The station’s mission says, “WORT shall be committed to radio programming with a human perspective—respecting all peoples and their environments.” Does programming that dehumanizes and spreads misinformation about a marginalized group adhere to that mission statement? Does intentional misgendering fall under state statutes that prohibit defamation?

Strange bedfellows  

For more background, Bindel is perhaps one of the most notorious “radical feminists” in the world, and has been banned from speaking on several campuses and elsewhere for her consistently transphobic, biphobic, and anti-sex worker views. On transgender women, Bindel doesn’t even view them as women, once saying, “I don’t have a problem with men disposing of their genitals, but it does not make them women, in the same way that shoving a bit of vacuum hose down your 501s does not make you a man.”

Murphy is the founder of and frequent author for the TERF publication “Feminist Current,” where she espouses a version of default womanhood that is largely white and cisgender. During her interview on the Access Hour, she accused transgender people of forcing others to “accept this desire or delusion.”

Pettersen has a storied history of lashing out at the transgender community in Madison, including on previous Access Hour stints. She was disinvited from a reoccuring gig at the Crystal Corner Bar after the owners were made aware of her actions. She is the founder of Women’s Liberation Radio News, which has ties to a TERF organization called the Women’s Liberation Front (WoLF).

WoLF claims to be a radical feminist group focused on lobbying for pro-choice legistlation and women’s autonomy, though there’s little evidence of efforts on either front. Instead, the group is almost exclusively focused on fighting against transgender rights, going so far as to partner with a far-right, anti-LGBTQ hate group called Family Policy Alliance in a countersuit to Gavin Grimm’s now-stalled Title IX suit to allow fair access to bathroom facilities in schools.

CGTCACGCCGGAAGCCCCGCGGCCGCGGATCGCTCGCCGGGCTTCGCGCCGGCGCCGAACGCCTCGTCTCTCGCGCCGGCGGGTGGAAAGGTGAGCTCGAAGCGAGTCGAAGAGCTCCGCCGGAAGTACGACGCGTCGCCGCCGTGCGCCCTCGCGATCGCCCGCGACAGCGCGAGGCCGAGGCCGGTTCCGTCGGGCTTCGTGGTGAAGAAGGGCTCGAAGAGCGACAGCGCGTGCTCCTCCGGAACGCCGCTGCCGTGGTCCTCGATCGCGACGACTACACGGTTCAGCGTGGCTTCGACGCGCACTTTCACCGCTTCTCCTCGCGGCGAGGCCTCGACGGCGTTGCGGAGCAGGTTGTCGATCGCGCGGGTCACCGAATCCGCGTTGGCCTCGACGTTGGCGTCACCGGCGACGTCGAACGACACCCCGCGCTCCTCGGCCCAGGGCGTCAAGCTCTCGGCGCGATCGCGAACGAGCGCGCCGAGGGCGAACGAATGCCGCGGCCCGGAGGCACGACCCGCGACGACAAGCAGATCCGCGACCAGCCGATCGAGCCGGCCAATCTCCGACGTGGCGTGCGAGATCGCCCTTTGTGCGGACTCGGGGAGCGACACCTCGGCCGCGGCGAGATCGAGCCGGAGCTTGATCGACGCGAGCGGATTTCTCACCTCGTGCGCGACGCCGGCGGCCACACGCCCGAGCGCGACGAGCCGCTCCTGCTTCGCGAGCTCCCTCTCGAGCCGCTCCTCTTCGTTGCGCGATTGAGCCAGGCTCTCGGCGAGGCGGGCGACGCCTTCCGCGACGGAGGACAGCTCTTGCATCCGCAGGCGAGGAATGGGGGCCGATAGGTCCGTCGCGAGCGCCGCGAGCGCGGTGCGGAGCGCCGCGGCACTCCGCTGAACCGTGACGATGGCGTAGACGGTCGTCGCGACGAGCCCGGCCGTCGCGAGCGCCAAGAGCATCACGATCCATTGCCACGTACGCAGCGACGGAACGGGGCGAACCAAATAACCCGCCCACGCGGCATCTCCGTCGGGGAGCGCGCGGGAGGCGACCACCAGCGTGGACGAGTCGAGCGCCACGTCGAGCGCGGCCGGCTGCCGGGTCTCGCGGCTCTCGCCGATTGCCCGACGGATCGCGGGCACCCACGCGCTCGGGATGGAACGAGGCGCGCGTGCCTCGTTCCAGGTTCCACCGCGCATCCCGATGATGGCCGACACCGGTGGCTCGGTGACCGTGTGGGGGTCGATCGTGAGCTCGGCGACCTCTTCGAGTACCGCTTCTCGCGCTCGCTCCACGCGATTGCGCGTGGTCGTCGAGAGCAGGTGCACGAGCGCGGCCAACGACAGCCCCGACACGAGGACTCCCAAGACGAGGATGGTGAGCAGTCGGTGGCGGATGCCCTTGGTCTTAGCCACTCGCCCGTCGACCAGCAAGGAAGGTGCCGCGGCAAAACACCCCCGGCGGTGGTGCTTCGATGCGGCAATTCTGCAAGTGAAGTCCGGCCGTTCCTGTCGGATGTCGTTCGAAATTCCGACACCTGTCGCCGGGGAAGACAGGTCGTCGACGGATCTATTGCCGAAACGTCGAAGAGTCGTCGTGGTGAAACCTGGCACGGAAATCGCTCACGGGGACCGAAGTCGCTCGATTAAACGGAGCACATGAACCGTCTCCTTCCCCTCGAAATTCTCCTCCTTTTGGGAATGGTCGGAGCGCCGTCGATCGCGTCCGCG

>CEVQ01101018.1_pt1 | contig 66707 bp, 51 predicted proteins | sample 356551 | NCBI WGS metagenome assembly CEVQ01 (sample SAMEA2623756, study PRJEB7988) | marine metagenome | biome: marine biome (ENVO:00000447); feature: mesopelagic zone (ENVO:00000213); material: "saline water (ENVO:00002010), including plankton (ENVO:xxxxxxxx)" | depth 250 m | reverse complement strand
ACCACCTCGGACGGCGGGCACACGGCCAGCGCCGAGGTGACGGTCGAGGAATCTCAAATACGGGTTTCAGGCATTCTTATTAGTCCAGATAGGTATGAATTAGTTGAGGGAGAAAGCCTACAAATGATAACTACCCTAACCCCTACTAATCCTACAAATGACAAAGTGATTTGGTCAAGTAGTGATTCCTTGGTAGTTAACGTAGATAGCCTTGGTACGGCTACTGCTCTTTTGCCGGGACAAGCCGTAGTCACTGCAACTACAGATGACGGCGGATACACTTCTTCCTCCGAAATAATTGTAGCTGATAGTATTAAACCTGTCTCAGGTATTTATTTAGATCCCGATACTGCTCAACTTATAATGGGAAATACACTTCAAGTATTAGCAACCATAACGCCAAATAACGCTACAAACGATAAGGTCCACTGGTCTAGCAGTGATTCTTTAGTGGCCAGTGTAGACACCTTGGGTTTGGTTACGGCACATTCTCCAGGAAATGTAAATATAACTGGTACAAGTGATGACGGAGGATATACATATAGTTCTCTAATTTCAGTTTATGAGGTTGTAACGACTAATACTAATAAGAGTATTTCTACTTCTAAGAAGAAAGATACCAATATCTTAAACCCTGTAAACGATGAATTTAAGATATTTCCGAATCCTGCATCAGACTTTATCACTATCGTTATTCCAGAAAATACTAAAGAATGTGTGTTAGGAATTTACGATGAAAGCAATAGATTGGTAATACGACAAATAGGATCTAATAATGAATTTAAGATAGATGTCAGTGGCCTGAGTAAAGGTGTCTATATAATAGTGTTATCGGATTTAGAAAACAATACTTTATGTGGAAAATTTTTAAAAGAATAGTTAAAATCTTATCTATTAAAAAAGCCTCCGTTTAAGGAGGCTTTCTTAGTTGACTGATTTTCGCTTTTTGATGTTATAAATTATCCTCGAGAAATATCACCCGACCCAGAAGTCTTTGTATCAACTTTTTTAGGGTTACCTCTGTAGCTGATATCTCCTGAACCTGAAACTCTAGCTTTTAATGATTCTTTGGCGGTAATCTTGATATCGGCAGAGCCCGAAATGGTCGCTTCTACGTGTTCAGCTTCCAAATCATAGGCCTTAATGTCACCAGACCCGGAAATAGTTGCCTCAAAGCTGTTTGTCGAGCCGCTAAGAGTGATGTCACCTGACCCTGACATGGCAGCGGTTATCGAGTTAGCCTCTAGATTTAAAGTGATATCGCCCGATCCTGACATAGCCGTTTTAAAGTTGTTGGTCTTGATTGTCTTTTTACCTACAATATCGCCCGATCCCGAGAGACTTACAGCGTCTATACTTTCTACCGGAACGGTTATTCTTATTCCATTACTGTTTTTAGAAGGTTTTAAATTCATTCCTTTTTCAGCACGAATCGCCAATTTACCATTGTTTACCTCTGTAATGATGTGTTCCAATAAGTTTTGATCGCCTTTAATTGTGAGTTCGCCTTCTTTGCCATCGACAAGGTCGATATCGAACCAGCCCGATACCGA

WoLF also accepted a $15,000 grant from religious right group Alliance Defending Freedom, a huge evangelical Christian non-profit law firm which “seeks to recover the robust Christendomic theology of the 3rd, 4th, and 5th centuries.” The organization was founded by James Dobson, also founder of the wildly anti-LGBTQ Focus on the Family, and Alan Sears, author of The Homosexual Agenda: Exposing The Principal Threat To Religious Freedom Today.

It’s an unholy alliance that doesn’t end there. Religious rights organizations and rightwing politicians have begun cribbing language from TERF outfits like WoLF, all with an eye toward banishing transgender people from public life. 

If you’re curious to learn more, you can read what TERFs themselves claim their aims and goals are at TheTerfs.com, a watchdog site that monitors the anti-trans hate movement representing itself to be radical feminism.

Meanwhile, Madison and WORT continue to grapple with the presence of anti-transgender activists even within its own LGBTQ community. When does free speech become hate speech? And does a community radio station owe its platform to that speech? 

It will be up to the community to decide.

To host a show on WORT’s Access Hour, fill out the online application at wortfm.org/access-hour-application.

[Edited 5/23/18 to reflect that Murphy is also the founder of the Feminist Current publication]